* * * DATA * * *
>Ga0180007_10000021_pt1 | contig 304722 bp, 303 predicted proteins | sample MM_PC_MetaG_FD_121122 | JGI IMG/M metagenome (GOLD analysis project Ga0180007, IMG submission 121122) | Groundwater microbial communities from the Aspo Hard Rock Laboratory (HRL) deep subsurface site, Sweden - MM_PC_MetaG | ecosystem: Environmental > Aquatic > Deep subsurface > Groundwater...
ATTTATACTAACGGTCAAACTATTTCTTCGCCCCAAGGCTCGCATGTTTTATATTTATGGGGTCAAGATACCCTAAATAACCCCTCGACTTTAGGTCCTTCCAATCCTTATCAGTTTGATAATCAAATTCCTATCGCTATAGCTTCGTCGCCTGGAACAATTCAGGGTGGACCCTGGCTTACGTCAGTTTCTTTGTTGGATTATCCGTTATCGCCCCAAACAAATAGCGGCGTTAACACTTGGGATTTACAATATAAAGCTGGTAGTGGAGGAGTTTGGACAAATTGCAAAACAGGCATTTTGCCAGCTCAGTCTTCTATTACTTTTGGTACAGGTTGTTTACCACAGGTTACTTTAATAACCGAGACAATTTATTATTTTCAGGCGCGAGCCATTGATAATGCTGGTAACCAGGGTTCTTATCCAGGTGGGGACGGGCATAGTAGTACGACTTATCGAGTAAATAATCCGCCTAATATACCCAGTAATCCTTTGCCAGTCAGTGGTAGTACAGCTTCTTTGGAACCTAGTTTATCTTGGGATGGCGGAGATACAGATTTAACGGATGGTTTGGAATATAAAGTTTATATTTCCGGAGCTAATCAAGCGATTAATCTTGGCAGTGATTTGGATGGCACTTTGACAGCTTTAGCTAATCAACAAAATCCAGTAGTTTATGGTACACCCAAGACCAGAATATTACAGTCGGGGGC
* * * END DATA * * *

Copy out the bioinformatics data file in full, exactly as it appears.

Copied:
>Ga0180007_10000021_pt1 | contig 304722 bp, 303 predicted proteins | sample MM_PC_MetaG_FD_121122 | JGI IMG/M metagenome (GOLD analysis project Ga0180007, IMG submission 121122) | Groundwater microbial communities from the Aspo Hard Rock Laboratory (HRL) deep subsurface site, Sweden - MM_PC_MetaG | ecosystem: Environmental > Aquatic > Deep subsurface > Groundwater...
ATTTATACTAACGGTCAAACTATTTCTTCGCCCCAAGGCTCGCATGTTTTATATTTATGGGGTCAAGATACCCTAAATAACCCCTCGACTTTAGGTCCTTCCAATCCTTATCAGTTTGATAATCAAATTCCTATCGCTATAGCTTCGTCGCCTGGAACAATTCAGGGTGGACCCTGGCTTACGTCAGTTTCTTTGTTGGATTATCCGTTATCGCCCCAAACAAATAGCGGCGTTAACACTTGGGATTTACAATATAAAGCTGGTAGTGGAGGAGTTTGGACAAATTGCAAAACAGGCATTTTGCCAGCTCAGTCTTCTATTACTTTTGGTACAGGTTGTTTACCACAGGTTACTTTAATAACCGAGACAATTTATTATTTTCAGGCGCGAGCCATTGATAATGCTGGTAACCAGGGTTCTTATCCAGGTGGGGACGGGCATAGTAGTACGACTTATCGAGTAAATAATCCGCCTAATATACCCAGTAATCCTTTGCCAGTCAGTGGTAGTACAGCTTCTTTGGAACCTAGTTTATCTTGGGATGGCGGAGATACAGATTTAACGGATGGTTTGGAATATAAAGTTTATATTTCCGGAGCTAATCAAGCGATTAATCTTGGCAGTGATTTGGATGGCACTTTGACAGCTTTAGCTAATCAACAAAATCCAGTAGTTTATGGTACACCCAAGACCAGAATATTACAGTCGGGGGC